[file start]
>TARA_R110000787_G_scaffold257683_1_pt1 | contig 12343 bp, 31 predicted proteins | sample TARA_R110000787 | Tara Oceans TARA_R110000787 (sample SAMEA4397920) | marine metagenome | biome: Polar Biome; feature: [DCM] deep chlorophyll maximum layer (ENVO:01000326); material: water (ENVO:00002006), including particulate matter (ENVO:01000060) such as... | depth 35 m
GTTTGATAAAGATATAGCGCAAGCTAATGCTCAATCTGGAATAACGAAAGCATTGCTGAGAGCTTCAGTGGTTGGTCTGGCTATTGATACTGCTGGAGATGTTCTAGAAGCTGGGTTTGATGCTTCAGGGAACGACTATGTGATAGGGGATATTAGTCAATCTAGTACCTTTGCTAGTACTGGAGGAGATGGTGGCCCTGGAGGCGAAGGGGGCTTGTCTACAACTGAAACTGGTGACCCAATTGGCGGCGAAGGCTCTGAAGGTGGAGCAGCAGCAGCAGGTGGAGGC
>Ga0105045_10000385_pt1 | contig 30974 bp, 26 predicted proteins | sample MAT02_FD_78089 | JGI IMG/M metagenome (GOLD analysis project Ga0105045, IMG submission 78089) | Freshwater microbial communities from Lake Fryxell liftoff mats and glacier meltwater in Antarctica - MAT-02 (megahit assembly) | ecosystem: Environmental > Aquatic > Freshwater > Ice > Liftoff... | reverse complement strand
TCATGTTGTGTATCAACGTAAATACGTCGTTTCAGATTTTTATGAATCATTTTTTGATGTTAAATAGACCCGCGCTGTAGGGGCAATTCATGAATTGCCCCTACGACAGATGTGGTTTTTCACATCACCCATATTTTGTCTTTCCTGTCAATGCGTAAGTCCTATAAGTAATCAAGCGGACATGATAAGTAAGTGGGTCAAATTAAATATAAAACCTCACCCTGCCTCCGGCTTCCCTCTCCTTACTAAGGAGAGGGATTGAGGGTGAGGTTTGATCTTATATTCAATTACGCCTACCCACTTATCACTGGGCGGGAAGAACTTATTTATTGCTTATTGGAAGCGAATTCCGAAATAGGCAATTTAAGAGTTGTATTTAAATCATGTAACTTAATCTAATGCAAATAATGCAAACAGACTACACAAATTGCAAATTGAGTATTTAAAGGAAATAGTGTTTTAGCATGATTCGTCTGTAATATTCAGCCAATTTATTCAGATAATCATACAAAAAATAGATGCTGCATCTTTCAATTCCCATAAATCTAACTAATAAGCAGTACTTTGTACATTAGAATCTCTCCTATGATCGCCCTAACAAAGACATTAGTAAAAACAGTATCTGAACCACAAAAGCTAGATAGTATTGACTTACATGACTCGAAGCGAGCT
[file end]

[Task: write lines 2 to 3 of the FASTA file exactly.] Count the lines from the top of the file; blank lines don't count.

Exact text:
GTTTGATAAAGATATAGCGCAAGCTAATGCTCAATCTGGAATAACGAAAGCATTGCTGAGAGCTTCAGTGGTTGGTCTGGCTATTGATACTGCTGGAGATGTTCTAGAAGCTGGGTTTGATGCTTCAGGGAACGACTATGTGATAGGGGATATTAGTCAATCTAGTACCTTTGCTAGTACTGGAGGAGATGGTGGCCCTGGAGGCGAAGGGGGCTTGTCTACAACTGAAACTGGTGACCCAATTGGCGGCGAAGGCTCTGAAGGTGGAGCAGCAGCAGCAGGTGGAGGC
>Ga0105045_10000385_pt1 | contig 30974 bp, 26 predicted proteins | sample MAT02_FD_78089 | JGI IMG/M metagenome (GOLD analysis project Ga0105045, IMG submission 78089) | Freshwater microbial communities from Lake Fryxell liftoff mats and glacier meltwater in Antarctica - MAT-02 (megahit assembly) | ecosystem: Environmental > Aquatic > Freshwater > Ice > Liftoff... | reverse complement strand